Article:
Image credit: NASA
Just 48 hours after launch, NASA’s Spirit spacecraft was 5.6 million kilometres away from Earth and on track for Mars. Just after launch, Spirit was rotating 12.03 times a minute and then thrusters on board reduced this to 2 rotations a minute. As the spin rate slowed down, the star scanners on Spirit were able to recognize various constellations and plot its position. The next hurdle will be when Spirit performs a trajectory-correction maneuver sometime soon. Spirit will arrive at Mars on January 4, 2004.
NASA’s Spirit spacecraft, the first of twin Mars Exploration Rovers, has successfully reduced its spin rate as planned and switched to celestial navigation using a star scanner.
All systems on the spacecraft are in good health. As of 48 hours after the June 10 launch, Spirit had traveled 5,630,000 kilometers (3,500,000 miles) and was at a distance of 610,000 kilometers (380,000 miles) from Earth.
After separation from the third stage of its Delta II launch vehicle on Tuesday, Spirit was spinning 12.03 rotations per minute. Onboard thrusters were used Wednesday to reduce the spin rate to approximately 2 rotations per minute, the designed rate for the cruise to Mars. After the spinning slowed, Spirit’s star scanner found stars that are being used as reference points for spacecraft attitude.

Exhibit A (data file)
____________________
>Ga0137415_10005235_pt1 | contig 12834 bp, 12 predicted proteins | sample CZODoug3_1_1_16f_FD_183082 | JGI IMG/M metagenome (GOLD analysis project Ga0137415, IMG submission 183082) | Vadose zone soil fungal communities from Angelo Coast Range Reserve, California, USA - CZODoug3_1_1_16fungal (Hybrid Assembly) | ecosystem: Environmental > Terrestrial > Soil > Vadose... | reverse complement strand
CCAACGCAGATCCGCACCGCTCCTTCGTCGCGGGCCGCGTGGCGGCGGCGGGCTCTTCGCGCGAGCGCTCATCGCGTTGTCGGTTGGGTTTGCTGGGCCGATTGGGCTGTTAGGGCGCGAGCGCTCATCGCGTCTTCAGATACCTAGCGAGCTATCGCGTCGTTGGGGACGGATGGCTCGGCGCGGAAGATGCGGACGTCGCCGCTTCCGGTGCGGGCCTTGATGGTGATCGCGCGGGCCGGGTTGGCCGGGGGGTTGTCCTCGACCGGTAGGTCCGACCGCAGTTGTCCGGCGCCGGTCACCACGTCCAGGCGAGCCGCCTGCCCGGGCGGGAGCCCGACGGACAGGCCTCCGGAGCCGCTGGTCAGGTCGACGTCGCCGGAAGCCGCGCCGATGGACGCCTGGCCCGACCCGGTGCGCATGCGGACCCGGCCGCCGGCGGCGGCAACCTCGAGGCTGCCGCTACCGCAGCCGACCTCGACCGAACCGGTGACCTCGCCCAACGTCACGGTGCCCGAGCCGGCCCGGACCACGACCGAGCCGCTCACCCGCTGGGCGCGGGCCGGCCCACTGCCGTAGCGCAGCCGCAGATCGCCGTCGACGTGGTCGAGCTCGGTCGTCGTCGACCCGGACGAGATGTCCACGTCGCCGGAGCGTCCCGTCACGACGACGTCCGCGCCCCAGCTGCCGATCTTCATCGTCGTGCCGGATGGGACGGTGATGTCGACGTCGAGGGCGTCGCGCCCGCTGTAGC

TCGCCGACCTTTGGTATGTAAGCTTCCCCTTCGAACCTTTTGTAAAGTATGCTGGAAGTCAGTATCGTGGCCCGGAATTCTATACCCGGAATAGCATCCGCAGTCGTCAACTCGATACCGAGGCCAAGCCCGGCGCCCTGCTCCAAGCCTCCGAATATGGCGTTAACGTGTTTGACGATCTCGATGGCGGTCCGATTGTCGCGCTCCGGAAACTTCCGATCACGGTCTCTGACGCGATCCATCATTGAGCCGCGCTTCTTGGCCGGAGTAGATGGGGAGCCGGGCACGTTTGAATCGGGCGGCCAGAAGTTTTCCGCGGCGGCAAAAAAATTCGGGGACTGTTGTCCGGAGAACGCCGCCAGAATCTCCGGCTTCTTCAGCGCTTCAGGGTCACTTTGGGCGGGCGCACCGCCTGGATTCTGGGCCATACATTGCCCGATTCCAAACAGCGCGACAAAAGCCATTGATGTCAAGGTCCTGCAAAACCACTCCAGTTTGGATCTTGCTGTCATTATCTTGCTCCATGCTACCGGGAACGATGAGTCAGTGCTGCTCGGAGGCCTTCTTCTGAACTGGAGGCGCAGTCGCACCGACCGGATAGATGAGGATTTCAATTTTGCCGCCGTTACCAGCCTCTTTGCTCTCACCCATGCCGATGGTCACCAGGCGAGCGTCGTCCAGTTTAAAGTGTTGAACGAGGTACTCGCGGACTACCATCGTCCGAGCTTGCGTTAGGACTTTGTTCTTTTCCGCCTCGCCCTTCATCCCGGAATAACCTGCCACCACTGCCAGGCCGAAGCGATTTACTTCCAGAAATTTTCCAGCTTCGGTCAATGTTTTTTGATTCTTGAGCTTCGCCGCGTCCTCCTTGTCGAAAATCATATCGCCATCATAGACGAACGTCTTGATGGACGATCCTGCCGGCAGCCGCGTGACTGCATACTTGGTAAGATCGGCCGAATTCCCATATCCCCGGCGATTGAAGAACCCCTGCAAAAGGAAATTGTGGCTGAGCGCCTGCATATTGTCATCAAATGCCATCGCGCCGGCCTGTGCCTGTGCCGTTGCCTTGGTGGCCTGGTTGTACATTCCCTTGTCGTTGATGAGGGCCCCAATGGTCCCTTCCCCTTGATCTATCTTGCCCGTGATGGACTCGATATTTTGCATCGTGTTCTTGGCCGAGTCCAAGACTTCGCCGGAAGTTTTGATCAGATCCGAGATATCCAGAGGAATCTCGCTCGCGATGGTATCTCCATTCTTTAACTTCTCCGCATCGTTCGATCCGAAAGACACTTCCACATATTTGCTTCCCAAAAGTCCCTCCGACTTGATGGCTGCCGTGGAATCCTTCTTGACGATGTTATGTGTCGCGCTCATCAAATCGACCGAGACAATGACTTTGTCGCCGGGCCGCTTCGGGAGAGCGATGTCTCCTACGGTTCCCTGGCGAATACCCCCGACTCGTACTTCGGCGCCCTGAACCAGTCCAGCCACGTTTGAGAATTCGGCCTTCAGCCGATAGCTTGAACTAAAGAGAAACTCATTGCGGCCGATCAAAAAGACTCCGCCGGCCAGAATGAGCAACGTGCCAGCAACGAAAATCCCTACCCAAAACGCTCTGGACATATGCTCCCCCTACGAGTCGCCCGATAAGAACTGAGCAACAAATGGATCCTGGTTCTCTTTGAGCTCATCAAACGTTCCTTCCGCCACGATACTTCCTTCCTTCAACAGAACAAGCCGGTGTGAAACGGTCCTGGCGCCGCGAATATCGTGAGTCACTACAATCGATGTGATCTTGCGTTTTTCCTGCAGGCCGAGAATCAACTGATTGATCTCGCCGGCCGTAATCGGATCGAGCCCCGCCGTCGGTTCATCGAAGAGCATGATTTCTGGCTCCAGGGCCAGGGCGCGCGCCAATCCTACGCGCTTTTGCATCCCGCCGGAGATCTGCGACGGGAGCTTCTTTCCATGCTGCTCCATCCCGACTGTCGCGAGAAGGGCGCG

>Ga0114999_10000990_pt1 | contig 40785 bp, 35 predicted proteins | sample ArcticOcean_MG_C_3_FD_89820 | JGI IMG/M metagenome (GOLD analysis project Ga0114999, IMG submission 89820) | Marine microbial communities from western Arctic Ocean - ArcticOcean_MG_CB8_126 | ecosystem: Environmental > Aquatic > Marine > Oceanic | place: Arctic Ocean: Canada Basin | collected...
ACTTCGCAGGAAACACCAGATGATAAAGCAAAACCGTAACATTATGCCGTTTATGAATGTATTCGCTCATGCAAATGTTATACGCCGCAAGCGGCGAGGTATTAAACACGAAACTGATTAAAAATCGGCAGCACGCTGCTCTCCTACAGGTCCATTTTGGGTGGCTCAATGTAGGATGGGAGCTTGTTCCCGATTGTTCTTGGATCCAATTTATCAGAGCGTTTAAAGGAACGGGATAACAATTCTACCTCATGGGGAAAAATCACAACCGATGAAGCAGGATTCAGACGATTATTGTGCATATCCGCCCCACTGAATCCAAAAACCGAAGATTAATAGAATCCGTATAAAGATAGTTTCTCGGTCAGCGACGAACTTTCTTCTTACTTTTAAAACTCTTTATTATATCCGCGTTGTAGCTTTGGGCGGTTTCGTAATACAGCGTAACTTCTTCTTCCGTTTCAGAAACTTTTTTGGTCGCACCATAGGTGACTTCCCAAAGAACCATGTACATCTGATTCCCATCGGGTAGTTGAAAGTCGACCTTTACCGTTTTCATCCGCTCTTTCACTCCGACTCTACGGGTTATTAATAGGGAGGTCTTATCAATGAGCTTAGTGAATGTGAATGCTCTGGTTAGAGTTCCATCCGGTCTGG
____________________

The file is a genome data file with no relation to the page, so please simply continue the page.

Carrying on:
Navigators and other flight team members at NASA’s Jet Propulsion Laboratory, Pasadena, Calif., will be deciding soon when to perform the first of several trajectory-correction maneuvers planned during the seven-month trip between Earth and Mars.
Spirit will arrive at Mars on Jan. 4, 2004, Universal Time (evening of Jan. 3, 2004, Eastern and Pacific times). The rover will examine its landing area in Mars’ Gusev Crater for geological evidence about the history of water on Mars.
JPL, a division of the California Institute of Technology, manages the Mars Exploration Rover project for NASA’s Office of Space Science, Washington, D.C. Additional information about the project is available from JPL at http://mars.jpl.nasa.gov/mer and from Cornell University, Ithaca, N.Y., at http://athena.cornell.edu .
Original Source: NASA/JPL News Release